FIG. 4 illustrates in section a reading head in position in an arrangement for reading rows of record data. The channels C, 01 and 02 are formed of light-conducting fibres assembled to form strips. In the reading head, the light channels are maintained in a moulder block BL, the lower portion of which is cut, simultaneously with the end of the light channels, as indicated in FIG. 3C. The block BL, which may be seen in FIG. 4, is engaged between two fixed support bars BR1 and BR2 which are fast with fixed guide plates PLl and PL2 which form in the machine the upper part of a guide path for the documents D. The bars BR1 and BRZ are each formed with slots ENl and BN2 in which there are engaged thin partitions (CLl, CLZ, FIG. 5), which are also slotted and determine the positioning of each reading head in a row. The lower portion of the partitions forms a screen and prevents parasitic influences between neighbouring reading heads, through the dispersed light. Comb-like members LR1 and LR2 are secured to the bars BR1 and BRZ and are provided with flexible strips adapted to pass between the partitions CL and to maintain the blocks BL of the reading heads against the support bars BR1, BR2. A document D bearing marks or formed with perforations is illustrated in FIG. 4, this document being disposed between the guide plates PLl, PL2 and the fixed plate P. The latter is, as already stated, formed with an orifice T behind which there is disposed a transducer C2 which is a photoelectric cell mounted on an insulating support SP. Some of the elements of FIG. 4 have already been illustrated in FIGS. 1 and 2 and bear the same references as in these figures. On the side of the transducers C2, small partitions CS are also provided to prevent the dispersed light from influencing neighbouring transducers.
A row of reading heads comprises, in principle, as many reading heads as there are rows of marks to be explored in parallel on the documents. Thus, for reading standard punched cards column-by-column, there is provided a row of 12 reading heads, but for reading the same cards lineby-line 80 heads are necessary. In the latter case, the spacing PAS of the reading devices (FIG. 5) is only 2.2 millimetres.
- In order to increase the capacity of the SO-column cards, it has been proposed in the past to record by punching between the normal perforation lines. This solution has not received the applications which were envisaged,
55 because the perforations made between the lines considerably reduce the rigidity of the cards, which then cannot pass correctly through machines provided with normal cardfeeding mechanisms.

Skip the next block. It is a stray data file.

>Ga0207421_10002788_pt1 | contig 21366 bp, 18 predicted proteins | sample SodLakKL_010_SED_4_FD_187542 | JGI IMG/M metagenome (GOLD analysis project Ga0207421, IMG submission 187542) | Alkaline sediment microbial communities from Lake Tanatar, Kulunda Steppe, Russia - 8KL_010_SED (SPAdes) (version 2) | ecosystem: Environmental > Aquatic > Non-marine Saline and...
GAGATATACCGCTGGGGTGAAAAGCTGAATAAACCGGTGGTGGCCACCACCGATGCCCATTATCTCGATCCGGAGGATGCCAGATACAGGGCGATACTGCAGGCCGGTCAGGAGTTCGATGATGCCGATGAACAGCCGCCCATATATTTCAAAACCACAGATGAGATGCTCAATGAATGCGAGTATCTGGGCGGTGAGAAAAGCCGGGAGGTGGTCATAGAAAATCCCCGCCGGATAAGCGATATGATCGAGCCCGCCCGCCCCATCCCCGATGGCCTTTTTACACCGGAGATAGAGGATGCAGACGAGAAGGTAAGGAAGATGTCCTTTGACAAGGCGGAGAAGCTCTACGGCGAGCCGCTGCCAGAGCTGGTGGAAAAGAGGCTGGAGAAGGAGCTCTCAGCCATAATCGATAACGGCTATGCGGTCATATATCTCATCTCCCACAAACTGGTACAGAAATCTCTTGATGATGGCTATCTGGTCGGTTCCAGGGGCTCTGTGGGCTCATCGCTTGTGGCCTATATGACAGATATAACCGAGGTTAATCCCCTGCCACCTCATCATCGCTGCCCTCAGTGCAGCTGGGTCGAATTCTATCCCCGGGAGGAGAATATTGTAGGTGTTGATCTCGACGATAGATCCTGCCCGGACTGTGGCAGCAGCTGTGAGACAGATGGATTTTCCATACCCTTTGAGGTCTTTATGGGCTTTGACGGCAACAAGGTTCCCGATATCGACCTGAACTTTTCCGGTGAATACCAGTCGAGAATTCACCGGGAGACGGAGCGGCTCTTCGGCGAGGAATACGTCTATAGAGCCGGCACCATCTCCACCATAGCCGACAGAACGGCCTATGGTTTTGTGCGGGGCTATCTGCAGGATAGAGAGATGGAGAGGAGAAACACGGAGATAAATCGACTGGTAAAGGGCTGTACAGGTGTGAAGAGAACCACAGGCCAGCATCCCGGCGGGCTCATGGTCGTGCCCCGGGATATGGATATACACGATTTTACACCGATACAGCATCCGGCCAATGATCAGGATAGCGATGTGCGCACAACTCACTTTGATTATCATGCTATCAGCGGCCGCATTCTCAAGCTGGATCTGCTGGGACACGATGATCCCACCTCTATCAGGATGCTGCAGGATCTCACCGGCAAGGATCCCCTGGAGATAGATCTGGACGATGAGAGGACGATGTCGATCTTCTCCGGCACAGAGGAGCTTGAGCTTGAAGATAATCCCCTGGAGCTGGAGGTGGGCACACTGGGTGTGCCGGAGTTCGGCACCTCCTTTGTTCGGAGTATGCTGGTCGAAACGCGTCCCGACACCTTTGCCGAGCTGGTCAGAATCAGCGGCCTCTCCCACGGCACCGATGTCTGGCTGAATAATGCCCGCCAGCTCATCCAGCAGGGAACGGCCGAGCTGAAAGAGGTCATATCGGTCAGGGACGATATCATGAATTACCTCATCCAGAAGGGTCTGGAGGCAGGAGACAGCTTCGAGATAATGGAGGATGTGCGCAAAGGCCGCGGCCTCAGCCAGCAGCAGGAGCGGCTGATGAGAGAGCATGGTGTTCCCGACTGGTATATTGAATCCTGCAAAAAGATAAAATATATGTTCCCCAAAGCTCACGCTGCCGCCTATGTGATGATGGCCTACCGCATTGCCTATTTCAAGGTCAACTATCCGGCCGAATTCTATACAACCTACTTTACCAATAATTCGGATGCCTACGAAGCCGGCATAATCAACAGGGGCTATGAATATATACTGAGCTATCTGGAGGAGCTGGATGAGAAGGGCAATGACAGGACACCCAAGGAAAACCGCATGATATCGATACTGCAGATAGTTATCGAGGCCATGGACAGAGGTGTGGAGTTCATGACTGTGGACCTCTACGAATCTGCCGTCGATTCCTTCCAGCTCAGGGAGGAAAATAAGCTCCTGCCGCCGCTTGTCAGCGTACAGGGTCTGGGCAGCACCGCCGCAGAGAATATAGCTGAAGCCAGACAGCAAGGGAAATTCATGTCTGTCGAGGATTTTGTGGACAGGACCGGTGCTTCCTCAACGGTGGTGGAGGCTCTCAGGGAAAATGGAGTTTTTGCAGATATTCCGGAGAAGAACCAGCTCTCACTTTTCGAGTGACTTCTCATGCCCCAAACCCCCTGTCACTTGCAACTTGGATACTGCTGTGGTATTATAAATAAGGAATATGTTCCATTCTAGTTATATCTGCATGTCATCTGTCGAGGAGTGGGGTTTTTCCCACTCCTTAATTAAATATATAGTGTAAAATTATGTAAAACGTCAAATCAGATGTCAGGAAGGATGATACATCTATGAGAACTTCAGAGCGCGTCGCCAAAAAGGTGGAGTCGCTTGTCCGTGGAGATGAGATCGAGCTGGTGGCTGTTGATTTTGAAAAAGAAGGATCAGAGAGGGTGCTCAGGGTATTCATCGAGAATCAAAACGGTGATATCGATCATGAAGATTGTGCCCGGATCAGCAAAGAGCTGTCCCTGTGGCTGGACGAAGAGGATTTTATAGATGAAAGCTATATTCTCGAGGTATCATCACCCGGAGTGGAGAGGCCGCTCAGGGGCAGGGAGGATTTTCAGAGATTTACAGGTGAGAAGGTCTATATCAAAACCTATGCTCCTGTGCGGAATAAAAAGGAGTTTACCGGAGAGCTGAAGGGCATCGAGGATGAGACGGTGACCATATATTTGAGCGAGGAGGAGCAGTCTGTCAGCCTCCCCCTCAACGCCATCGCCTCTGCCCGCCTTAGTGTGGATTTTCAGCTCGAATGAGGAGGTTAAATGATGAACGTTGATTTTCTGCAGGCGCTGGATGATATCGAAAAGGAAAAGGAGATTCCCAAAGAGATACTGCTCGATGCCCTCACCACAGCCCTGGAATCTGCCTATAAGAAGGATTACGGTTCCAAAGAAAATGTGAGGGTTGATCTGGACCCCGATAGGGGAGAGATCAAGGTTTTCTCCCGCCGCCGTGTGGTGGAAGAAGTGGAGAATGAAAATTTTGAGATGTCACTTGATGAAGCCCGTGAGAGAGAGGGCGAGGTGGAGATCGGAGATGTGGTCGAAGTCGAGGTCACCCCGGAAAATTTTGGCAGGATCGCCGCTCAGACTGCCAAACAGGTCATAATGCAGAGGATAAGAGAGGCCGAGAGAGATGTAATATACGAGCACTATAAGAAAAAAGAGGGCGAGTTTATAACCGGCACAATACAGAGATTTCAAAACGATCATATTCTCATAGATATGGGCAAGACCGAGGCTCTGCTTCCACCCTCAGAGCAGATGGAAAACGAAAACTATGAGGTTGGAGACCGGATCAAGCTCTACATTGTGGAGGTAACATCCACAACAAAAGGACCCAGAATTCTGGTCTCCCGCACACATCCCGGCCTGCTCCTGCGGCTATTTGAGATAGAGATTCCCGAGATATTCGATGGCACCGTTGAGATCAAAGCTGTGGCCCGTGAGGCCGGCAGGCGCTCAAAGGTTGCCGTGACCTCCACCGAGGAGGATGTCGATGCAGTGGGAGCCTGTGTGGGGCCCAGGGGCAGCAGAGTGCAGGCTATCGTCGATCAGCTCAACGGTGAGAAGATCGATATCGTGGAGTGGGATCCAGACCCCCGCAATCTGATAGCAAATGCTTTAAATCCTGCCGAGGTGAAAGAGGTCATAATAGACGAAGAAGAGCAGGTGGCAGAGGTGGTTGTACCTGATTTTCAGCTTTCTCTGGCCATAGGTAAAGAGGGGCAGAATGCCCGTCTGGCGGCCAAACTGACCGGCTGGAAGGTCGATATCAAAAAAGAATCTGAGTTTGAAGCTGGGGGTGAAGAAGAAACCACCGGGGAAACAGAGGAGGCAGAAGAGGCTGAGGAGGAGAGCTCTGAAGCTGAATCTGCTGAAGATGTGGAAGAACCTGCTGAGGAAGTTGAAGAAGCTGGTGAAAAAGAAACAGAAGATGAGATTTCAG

The use of reading devices according to the invention has made it possible to readopt this this idea by making the recordings between the lines, not by punching, but by means of printed or manually applied marks which do not in any way reduce the rigidity of the card and may be processed exactly in the same way as perforations.
In an apparatus such as that illustrated on a large scale in FIGS. 4 and 5, the thickness EP (FIG. 5) of the central channel C of the reading heads do not exceed 0.22 millimetre. FIG. 5 shows in part the relative ar rangement of three reading heads BL, BLI and BLZ forming par of a row. The partitions CL and CL1 position the heads on the support bars BR1 and BR2 and the marks to be analysed are shifted past the reading heads in the direction of the arrow F. It is also possible, in accordance with the aforesaid principles, to provide reading heads for reading marks on documents which may be shifted in different directions.
FIG. 6 shows a circular head comprising a central channel CC through which the light is supplied. As illustrated in FIG. 3C for the channel C, the end of his channel is plane and, in order to satisfy the optical conditions illustrated in this figure, the extreme surface of the channel CB which (FIG. 6) surrounds the central channel CC is conical. A reading head, of the model illustrated in FIGS. 4 and 5, scans marks from an illuminated linear surface, while a reading head of the model illustrated in FIG. 6 permits scanning of marks from an illuminated circular surface of small diameter.
It is obvious that the arrangements which have been described by way of example have no limiting character and that modifications may be made in accordance with the requirements and applications without departing from the invention.
1. A reading arrangement for reading marks on and perforations in recording media, comprising a reading device composed of a light source associated with a lightconducting channel and of a first photoelectric transducer also responding to a mark or to a perforation and associatedwith another light-conducting channel, these two light-conducting channels extending on the same side of the recording medium into proximity to a surface thereof which is to be scanned, wherein the said reading device comprises in addition a second photoelectric transducer situated on the other side of the said recording medium to receive light from the said light source through a perforation, this arrangement also comprising: